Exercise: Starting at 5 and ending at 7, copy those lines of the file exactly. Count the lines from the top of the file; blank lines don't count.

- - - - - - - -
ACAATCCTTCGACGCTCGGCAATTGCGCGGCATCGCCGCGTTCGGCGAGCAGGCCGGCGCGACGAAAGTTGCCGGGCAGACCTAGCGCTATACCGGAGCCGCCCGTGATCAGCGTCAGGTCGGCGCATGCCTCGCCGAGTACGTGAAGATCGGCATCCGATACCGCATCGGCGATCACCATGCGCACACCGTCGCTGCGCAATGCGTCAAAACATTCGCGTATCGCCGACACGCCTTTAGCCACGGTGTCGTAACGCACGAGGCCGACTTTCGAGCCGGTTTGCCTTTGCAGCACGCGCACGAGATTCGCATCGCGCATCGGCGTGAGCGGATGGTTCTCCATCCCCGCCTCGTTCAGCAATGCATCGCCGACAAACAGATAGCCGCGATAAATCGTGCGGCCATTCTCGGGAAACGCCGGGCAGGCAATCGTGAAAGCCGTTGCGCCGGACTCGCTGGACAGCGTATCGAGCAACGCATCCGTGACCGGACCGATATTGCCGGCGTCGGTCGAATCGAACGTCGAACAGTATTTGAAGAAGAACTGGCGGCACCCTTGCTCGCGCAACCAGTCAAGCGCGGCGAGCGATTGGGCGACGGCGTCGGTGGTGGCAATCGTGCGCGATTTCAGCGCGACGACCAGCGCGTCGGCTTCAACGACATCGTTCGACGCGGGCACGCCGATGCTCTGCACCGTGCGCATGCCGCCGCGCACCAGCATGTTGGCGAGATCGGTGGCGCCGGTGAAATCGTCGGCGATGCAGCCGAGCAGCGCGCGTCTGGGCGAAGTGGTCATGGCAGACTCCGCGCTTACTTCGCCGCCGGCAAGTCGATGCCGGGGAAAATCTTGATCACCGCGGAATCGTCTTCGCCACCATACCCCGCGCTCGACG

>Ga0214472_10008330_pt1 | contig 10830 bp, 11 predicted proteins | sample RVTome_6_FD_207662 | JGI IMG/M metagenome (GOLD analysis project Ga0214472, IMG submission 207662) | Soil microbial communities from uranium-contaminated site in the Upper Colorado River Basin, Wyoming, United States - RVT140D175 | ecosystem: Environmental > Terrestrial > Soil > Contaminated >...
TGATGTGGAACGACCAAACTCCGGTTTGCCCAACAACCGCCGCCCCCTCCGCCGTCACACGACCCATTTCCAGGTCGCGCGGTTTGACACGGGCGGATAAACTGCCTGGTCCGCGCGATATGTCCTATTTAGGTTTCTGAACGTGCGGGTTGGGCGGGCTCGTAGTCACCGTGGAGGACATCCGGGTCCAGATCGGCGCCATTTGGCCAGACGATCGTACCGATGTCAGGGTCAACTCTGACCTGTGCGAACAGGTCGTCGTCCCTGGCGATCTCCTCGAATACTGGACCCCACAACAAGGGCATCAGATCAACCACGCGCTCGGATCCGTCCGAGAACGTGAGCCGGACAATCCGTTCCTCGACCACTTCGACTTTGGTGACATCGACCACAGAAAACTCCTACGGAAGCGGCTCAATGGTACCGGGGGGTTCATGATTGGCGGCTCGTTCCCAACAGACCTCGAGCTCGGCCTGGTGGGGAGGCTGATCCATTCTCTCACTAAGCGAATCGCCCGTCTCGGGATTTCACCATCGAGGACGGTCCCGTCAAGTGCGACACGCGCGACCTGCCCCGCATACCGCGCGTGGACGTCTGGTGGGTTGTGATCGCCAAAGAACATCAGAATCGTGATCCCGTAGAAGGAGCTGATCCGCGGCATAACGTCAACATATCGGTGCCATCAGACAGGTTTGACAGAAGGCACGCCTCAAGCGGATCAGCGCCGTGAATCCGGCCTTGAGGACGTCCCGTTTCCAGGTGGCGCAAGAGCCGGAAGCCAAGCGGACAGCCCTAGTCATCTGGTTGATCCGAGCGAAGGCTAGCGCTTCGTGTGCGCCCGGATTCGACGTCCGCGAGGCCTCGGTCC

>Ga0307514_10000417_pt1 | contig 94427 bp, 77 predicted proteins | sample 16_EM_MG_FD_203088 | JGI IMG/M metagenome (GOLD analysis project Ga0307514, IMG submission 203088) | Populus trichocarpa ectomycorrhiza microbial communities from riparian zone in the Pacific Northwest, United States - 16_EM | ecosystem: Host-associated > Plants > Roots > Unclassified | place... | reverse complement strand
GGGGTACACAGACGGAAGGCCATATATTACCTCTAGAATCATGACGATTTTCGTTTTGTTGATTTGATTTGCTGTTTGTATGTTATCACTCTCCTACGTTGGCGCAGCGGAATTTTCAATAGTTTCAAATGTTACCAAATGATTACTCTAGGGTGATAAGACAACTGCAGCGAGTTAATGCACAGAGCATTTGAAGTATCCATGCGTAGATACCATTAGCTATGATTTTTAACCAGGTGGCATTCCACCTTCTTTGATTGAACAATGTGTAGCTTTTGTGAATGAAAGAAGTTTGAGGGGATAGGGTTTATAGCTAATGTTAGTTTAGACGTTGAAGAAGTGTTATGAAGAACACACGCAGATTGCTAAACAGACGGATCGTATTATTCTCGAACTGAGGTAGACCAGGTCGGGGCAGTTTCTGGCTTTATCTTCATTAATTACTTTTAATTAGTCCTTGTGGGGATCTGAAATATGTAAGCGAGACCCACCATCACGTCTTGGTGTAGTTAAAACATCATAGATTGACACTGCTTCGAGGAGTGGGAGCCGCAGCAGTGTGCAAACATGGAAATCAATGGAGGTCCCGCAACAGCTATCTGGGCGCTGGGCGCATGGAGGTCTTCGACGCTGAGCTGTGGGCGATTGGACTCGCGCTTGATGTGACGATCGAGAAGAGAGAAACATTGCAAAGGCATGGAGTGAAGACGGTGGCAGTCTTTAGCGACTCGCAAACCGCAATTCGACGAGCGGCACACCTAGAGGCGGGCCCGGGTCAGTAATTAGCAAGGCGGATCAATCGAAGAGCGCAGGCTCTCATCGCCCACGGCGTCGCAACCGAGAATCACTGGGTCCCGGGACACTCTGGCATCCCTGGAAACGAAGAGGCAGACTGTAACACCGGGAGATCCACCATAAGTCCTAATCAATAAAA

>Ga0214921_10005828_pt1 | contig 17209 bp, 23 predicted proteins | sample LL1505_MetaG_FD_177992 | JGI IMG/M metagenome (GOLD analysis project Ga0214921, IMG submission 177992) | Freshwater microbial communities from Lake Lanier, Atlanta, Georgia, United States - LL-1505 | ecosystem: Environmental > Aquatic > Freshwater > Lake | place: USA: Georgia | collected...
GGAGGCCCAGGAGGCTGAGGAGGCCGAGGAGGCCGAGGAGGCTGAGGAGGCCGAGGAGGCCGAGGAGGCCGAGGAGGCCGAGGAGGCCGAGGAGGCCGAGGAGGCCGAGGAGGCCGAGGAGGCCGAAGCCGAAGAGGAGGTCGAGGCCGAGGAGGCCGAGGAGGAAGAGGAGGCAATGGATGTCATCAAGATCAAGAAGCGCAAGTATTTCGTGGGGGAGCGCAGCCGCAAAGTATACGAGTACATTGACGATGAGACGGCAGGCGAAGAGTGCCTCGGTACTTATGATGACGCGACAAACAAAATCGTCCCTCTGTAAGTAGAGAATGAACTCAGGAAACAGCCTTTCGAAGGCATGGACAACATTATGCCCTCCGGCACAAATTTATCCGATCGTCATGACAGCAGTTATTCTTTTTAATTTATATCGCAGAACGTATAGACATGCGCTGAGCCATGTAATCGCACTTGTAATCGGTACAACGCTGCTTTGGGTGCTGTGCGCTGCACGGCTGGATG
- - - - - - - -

GGGGTACACAGACGGAAGGCCATATATTACCTCTAGAATCATGACGATTTTCGTTTTGTTGATTTGATTTGCTGTTTGTATGTTATCACTCTCCTACGTTGGCGCAGCGGAATTTTCAATAGTTTCAAATGTTACCAAATGATTACTCTAGGGTGATAAGACAACTGCAGCGAGTTAATGCACAGAGCATTTGAAGTATCCATGCGTAGATACCATTAGCTATGATTTTTAACCAGGTGGCATTCCACCTTCTTTGATTGAACAATGTGTAGCTTTTGTGAATGAAAGAAGTTTGAGGGGATAGGGTTTATAGCTAATGTTAGTTTAGACGTTGAAGAAGTGTTATGAAGAACACACGCAGATTGCTAAACAGACGGATCGTATTATTCTCGAACTGAGGTAGACCAGGTCGGGGCAGTTTCTGGCTTTATCTTCATTAATTACTTTTAATTAGTCCTTGTGGGGATCTGAAATATGTAAGCGAGACCCACCATCACGTCTTGGTGTAGTTAAAACATCATAGATTGACACTGCTTCGAGGAGTGGGAGCCGCAGCAGTGTGCAAACATGGAAATCAATGGAGGTCCCGCAACAGCTATCTGGGCGCTGGGCGCATGGAGGTCTTCGACGCTGAGCTGTGGGCGATTGGACTCGCGCTTGATGTGACGATCGAGAAGAGAGAAACATTGCAAAGGCATGGAGTGAAGACGGTGGCAGTCTTTAGCGACTCGCAAACCGCAATTCGACGAGCGGCACACCTAGAGGCGGGCCCGGGTCAGTAATTAGCAAGGCGGATCAATCGAAGAGCGCAGGCTCTCATCGCCCACGGCGTCGCAACCGAGAATCACTGGGTCCCGGGACACTCTGGCATCCCTGGAAACGAAGAGGCAGACTGTAACACCGGGAGATCCACCATAAGTCCTAATCAATAAAA

>Ga0214921_10005828_pt1 | contig 17209 bp, 23 predicted proteins | sample LL1505_MetaG_FD_177992 | JGI IMG/M metagenome (GOLD analysis project Ga0214921, IMG submission 177992) | Freshwater microbial communities from Lake Lanier, Atlanta, Georgia, United States - LL-1505 | ecosystem: Environmental > Aquatic > Freshwater > Lake | place: USA: Georgia | collected...
GGAGGCCCAGGAGGCTGAGGAGGCCGAGGAGGCCGAGGAGGCTGAGGAGGCCGAGGAGGCCGAGGAGGCCGAGGAGGCCGAGGAGGCCGAGGAGGCCGAGGAGGCCGAGGAGGCCGAGGAGGCCGAAGCCGAAGAGGAGGTCGAGGCCGAGGAGGCCGAGGAGGAAGAGGAGGCAATGGATGTCATCAAGATCAAGAAGCGCAAGTATTTCGTGGGGGAGCGCAGCCGCAAAGTATACGAGTACATTGACGATGAGACGGCAGGCGAAGAGTGCCTCGGTACTTATGATGACGCGACAAACAAAATCGTCCCTCTGTAAGTAGAGAATGAACTCAGGAAACAGCCTTTCGAAGGCATGGACAACATTATGCCCTCCGGCACAAATTTATCCGATCGTCATGACAGCAGTTATTCTTTTTAATTTATATCGCAGAACGTATAGACATGCGCTGAGCCATGTAATCGCACTTGTAATCGGTACAACGCTGCTTTGGGTGCTGTGCGCTGCACGGCTGGATG